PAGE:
• Article 25 of the Constitution guarantees religious freedom as Freedom of Practice and Propagation of Religion.
  • Like all other Fundamental Rights, it is subject to restrictions and does not protect religious practices that can negatively affect the welfare of citizens. 
  • Hence, Article 25 is overridden by Article 14, which guarantees the Right to Equality as triple talaq denies a Muslim woman’s equality before the law.
  • Article 25 is also subject to Article 15 (1) which states that the State “shall not discriminate against any citizen on grounds only of religion, race, caste, sex…” Since triple talaq does not work in the favour of women, it violates Article 15 (1) of the Constitution.
  • However, section 2 of the Muslim Personal Law (Shariat) Application Act of 1937 recognises triple talaq as a statutory right, bringing it under the ambit of Article 13 of the Constitution. Article 13 defines 'law' and says that all laws, framed before or after the Constitution, shall not be violative of the fundamental rights.

THE SHAH BANO CASE

In 1985, Shah Bano sociology postgraduate and a mother of two appealed that triple talaq should be declared unconstitutional when her husband ended their 15-year-old marriage by sending her a letter with the word talaq written on it thrice. Under pressure from the Muslim Personal Law Board and with one eye on vote-bank politics, Rajiv Gandhi government surrendered to the religious leaders and enacted a law that did not allow Shah Bano to receive the alimony (monthly maintenance) from the husband who had divorced her. In the Shah Bano verdict, three decades ago, no major party stood up for the rights of these women nor had they challenged the right of qazis or religious leaders to certify divorces. She has argued that divorce is a civil-rights issue and only courts should have jurisdiction to adjudicate them.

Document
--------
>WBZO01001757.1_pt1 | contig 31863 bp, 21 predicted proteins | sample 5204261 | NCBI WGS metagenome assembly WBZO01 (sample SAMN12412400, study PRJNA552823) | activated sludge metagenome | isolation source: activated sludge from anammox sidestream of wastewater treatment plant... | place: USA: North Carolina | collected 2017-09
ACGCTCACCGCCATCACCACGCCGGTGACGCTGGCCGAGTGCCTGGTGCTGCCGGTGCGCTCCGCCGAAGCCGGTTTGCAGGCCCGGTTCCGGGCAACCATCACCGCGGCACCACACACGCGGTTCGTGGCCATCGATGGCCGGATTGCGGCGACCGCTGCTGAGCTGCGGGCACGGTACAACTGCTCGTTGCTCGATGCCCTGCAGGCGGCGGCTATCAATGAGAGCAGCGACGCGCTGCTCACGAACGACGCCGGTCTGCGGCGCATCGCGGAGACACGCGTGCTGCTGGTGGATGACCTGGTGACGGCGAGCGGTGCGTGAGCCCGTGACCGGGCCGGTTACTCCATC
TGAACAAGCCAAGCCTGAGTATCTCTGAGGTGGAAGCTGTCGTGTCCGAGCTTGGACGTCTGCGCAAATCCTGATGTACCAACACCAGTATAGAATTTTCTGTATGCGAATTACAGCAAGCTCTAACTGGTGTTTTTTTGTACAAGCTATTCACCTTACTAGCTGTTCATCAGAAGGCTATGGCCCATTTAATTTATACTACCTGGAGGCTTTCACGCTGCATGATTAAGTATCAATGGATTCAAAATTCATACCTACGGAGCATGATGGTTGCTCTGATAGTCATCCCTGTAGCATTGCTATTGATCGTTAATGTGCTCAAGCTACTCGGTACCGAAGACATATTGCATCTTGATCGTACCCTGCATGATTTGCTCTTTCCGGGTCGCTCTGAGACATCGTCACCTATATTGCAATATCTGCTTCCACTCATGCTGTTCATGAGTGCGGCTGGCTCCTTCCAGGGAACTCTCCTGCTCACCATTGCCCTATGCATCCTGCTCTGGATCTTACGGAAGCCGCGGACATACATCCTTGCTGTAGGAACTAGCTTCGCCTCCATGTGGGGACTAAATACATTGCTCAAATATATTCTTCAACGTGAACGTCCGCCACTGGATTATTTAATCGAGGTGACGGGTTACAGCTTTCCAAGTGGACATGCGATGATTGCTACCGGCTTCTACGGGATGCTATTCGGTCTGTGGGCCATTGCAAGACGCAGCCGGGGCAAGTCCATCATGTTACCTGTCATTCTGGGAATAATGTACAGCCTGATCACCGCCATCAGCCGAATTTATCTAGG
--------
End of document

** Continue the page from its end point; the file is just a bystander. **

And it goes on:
Conclusion

Triple talaq must be struck down as it goes against the constitution and is unacceptable. The Muslim Personal Law (Shariat) Application Act of 1937 recognised and enforced triple talaq, therefore, it should not be considered a personal law but a statutory law. Hence it comes under the ambit of Article 13(1) of the constitution. Article 13 mandates that any law, framed before or after the Constitution, should not be violative of the fundamental rights.

Triple Talaq is manifestly arbitrary and was violative of Article 14 (the Right to Equality) and did not enjoy the protection of Article 25(1) of the Constitution rights

The Goverment should try to abandon all those laws (like Triple Talaq, polygamy etc.) which are against constitutional ethos.  Given that Hindu personal laws have evolved to empower Hindu women, there’s no reason why Muslim women have to suffer from patriarchal religious practices. Triple talaq and polygamy fail the test of  Indian constitutionality.

Thus, the rights of women should be respected across nations which are denied through power structures and social customs like Triple Talaq and polygamy. The women should not be deprived of their basic dignity of life which they deserve.

 

Published in Family Law